GDPR – 6 Actions That Made it Real in 2019

In the wake of recent fines levied against British Airways, Marriott, and Facebook, companies are starting to take General Data Protection Regulation security more seriously.

1. NOYB Files Complaint Against Eight Tech Firms

At least eight tech firms were named in a complaint filed by the privacy group NOYB (None Of Your Business) for allegedly violating the EU’s regulations. Max Schrems, who chairs NOYB, said none of the companies fully complied with GDPR. While many organizations set up automated systems to respond to access requests, he says, they often don’t remotely provide the data that users have a right to see. That can cause structural violations of users’ rights because these systems are designed to withhold relevant information, he adds. Companies named in the complaint, which was filed in Austria on behalf of 10 users, include Apple, Amazon, Netflix, Spotify, and YouTube.

2. French Authorities Hit Google with $57M Fine

The French were the first to levy a major General Data Protection Regulation fine against a US tech company in January, hitting Google with a $57 million penalty. The fine was made by the Commission Nationale de l’Informatique (CNI), which said Google did not fully disclose how it gathers and uses the personal information of its users. CNI also said Google did not secure the proper consent from users to provide them with personalized ads.

3. Germany Issues 41 GDPR Fines

Published reports came out in February that German authorities had levied 41 related fines against German companies in relation to General Data Protection Regulation as of mid-January. The highest fine was 80,000 euros ($89,700) to a company that let health-related data be publicly seen. Another large fine of 20,000 euros ($22,422) was imposed on the chat portal by the State Data Protection and Freedom of Information Officer for Baden-Württemberg. was hit for a 2018 data breach in which hackers captured personal data by using passwords allegedly saved in plaintext on the company server.

4. British Airways Faces $229M GDPR Fine from UK

Momentum on fines picked up this month as British authorities levied a $229 million fine against British Airways. The UK’s Information Commissioner’s Office (ICO) said it intended to levy the penalty for the company’s security failings, which led to a half-million customers’ information being harvested by a fraudulent site. The UK’s information commissioner also warned that other companies could face similar penalties unless they better protect the information of UK citizens.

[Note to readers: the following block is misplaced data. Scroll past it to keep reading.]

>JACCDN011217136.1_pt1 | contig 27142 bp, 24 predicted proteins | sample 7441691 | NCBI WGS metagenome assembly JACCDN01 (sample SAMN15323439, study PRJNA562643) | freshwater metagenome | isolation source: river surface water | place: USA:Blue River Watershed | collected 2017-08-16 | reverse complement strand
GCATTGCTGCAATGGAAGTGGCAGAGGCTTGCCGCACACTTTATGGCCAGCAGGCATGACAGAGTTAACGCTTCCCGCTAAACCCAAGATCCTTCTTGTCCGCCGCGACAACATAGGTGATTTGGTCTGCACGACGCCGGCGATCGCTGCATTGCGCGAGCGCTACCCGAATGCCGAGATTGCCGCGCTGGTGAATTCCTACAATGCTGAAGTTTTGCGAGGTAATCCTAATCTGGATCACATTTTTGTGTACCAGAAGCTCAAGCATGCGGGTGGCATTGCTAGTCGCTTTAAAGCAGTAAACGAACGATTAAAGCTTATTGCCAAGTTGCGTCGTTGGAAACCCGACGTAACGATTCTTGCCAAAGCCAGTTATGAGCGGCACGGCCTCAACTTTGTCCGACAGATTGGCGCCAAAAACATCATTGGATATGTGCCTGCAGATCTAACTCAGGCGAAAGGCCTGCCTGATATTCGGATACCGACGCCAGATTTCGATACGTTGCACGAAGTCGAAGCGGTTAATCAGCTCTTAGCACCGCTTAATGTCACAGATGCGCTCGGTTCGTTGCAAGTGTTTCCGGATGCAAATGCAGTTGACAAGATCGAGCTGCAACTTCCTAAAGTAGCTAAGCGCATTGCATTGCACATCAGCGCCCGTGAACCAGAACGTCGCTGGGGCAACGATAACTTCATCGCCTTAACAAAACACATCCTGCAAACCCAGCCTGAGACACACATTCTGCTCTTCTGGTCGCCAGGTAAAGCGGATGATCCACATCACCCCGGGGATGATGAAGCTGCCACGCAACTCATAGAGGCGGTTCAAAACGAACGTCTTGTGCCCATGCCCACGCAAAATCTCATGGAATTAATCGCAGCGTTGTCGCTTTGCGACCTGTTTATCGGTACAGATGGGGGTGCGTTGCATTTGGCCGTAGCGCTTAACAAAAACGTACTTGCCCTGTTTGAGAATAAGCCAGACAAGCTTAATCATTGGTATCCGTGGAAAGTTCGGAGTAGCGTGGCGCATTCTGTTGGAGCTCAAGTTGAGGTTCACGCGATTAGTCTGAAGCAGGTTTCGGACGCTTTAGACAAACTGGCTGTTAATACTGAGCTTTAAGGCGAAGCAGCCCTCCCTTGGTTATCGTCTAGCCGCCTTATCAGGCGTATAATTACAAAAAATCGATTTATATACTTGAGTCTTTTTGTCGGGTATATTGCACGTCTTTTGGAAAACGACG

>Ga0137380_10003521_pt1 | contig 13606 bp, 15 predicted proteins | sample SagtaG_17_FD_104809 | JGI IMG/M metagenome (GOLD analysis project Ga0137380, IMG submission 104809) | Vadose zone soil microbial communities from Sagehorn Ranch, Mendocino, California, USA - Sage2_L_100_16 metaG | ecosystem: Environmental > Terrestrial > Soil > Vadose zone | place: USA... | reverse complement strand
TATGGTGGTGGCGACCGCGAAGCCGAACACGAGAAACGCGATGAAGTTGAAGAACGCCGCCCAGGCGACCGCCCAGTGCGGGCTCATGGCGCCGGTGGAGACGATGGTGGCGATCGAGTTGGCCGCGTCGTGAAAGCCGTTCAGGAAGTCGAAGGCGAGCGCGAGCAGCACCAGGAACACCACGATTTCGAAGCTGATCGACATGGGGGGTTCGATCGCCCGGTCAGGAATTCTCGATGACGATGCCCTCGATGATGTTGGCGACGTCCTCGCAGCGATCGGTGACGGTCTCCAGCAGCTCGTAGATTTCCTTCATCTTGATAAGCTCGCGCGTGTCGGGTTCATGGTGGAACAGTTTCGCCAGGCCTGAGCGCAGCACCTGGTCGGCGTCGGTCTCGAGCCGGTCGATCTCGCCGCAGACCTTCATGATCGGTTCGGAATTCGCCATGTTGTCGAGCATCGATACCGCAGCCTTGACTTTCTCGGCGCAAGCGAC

5. Marriott International Also Faces Large GDPR Fine from UK

The day after the British Airways fine, the UK’s ICO also said it planned to fine Marriott International up to $124 million for General Data Protection Regulation violations. The fine was in response to the massive Starwood Hotels breach that allegedly affected more than 500 million guests around the world. Marriott indicated it would cooperate with the investigation, and the ICO said after a hearing by Marriott and other interested parties it will determine a final fine.

6. US FTC Reportedly Settles with Facebook for $5B over Cambridge Analytica Scandal

The Federal Trade Commission (FTC) and Facebook reached a settlement about 10 days ago over the Cambridge Analytica privacy scandal that occurred during the 2016 presidential election, according to reports in The Wall Street Journal and other news sites. The $5 billion fine ranks as the largest against a tech company in FTC history — considerably larger than the $22.5 million hit Google with in 2012, also for issues with privacy practices.

“Facebook has a much larger challenge with data-sharing practices, including accounting for what data is collected, why is it collected, and who it is sold to,” says Steve Schlarman, GRC strategist at RSA. “This is different and much more complex than a vulnerability on a commerce website – for example, how the British Airways breach seems to have occurred. Facebook’s challenges extend into their data-sharing ecosystem, which we saw with the Cambridge Analytica scenario, a third-party cyber-risk.”

The FTC approved the fine along party lines, with three Republicans voting “yes” and two Democrats voting “no.” Congressmen from both sides of the aisle said the fine was a “slap on the wrist,” calling instead for more structural reform. Analysts pointed out that the $5 billion fine was one month’s net income for Facebook, more money than most companies will ever see.